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FASEB J. 2009 Oct;23(10):3601-8. doi: 10.1096/fj.08-127415. Epub 2009 Jun 1.

Lack of methionine sulfoxide reductase A in mice increases sensitivity to oxidative stress but does not diminish life span.

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Sam and Ann Barshop Institute for Longevity and Aging Studies, University of Texas Health Science Center at San Antonio, 15355 Lambda Dr., San Antonio, TX 78245-3207, USA.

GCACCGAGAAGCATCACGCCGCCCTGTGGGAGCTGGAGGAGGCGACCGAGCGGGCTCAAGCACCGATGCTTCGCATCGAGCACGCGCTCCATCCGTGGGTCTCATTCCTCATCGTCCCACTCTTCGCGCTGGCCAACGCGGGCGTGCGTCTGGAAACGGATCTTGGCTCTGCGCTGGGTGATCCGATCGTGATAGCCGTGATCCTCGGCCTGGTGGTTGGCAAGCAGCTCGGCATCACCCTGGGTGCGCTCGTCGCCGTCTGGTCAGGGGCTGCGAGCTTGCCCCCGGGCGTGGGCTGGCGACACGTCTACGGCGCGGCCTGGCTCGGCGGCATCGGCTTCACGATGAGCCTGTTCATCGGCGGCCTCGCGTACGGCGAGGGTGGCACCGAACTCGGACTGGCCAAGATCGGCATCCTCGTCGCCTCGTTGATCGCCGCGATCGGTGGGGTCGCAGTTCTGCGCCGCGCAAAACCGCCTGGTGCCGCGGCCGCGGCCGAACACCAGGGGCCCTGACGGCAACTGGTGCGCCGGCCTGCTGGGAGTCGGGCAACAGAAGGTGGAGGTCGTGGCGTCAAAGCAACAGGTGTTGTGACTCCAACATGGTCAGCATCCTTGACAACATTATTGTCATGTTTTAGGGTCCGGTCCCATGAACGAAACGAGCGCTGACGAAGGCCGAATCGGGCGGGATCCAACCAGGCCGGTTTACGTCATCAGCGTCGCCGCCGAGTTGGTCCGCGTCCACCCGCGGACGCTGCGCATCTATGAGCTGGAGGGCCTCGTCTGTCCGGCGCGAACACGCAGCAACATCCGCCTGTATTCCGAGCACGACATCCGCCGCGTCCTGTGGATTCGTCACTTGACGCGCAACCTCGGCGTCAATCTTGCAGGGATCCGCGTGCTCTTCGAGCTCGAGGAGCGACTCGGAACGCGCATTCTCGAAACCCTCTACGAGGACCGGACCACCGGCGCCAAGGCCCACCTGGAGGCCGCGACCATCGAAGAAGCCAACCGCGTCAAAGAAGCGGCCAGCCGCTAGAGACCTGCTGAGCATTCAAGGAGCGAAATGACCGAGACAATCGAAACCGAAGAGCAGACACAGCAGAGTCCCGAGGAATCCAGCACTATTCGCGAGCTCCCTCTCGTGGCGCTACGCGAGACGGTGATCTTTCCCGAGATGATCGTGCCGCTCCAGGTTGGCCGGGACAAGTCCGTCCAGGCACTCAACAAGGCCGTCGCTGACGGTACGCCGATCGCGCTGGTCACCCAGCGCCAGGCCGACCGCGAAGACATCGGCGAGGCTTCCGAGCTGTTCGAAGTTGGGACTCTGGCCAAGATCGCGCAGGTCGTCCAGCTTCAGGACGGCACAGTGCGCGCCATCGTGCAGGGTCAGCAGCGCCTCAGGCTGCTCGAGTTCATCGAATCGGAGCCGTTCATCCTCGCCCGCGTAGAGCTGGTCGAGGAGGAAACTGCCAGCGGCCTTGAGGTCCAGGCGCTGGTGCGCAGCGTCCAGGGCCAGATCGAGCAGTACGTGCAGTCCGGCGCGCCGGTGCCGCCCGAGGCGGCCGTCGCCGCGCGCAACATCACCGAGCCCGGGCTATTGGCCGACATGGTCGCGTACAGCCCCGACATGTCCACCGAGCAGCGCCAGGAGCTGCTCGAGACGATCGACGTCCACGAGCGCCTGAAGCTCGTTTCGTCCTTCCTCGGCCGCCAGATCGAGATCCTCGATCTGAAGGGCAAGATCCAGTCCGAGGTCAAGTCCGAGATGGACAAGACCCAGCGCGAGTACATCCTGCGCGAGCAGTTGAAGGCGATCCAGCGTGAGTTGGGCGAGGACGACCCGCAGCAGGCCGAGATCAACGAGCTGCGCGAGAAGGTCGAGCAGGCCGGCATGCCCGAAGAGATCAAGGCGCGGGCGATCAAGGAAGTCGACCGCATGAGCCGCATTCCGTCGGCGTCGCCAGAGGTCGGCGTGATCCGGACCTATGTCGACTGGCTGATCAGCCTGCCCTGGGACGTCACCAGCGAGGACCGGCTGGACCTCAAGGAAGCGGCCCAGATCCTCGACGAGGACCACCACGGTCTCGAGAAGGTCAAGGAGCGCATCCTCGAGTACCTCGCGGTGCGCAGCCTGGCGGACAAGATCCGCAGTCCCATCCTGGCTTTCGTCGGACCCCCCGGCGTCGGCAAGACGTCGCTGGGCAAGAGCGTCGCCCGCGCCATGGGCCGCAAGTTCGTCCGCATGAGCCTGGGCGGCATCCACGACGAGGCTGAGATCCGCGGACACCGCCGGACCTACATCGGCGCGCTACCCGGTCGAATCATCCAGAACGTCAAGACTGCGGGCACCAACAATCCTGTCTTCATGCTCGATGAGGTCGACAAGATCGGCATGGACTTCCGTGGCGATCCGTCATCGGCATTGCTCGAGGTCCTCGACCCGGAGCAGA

Methionine sulfoxide reductase A (MsrA) repairs oxidized methionine residues within proteins and may also function as a general antioxidant. Previous reports have suggested that modulation of MsrA in mice and mammalian cell culture can affect the accumulation of oxidized proteins and may regulate resistance to oxidative stress. Thus, under the oxidative stress theory of aging, these results would predict that MsrA regulates the aging process in mammals. We show here that MsrA(-/-) mice are more susceptible to oxidative stress induced by paraquat. Skin-derived fibroblasts do not express MsrA, but fibroblasts cultured from MsrA(-/-) mice were, nevertheless, also more susceptible to killing by various oxidative stresses. In contrast to previous reports, we find no evidence for neuromuscular dysfunction in MsrA(-/-) mice in either young adult or in older animals. Most important, we found no difference between MsrA(-/-) and control mice in either their median or maximum life span. Thus, our results show that MsrA regulates sensitivity to oxidative stress in mice but has no effect on aging, as determined by life span.

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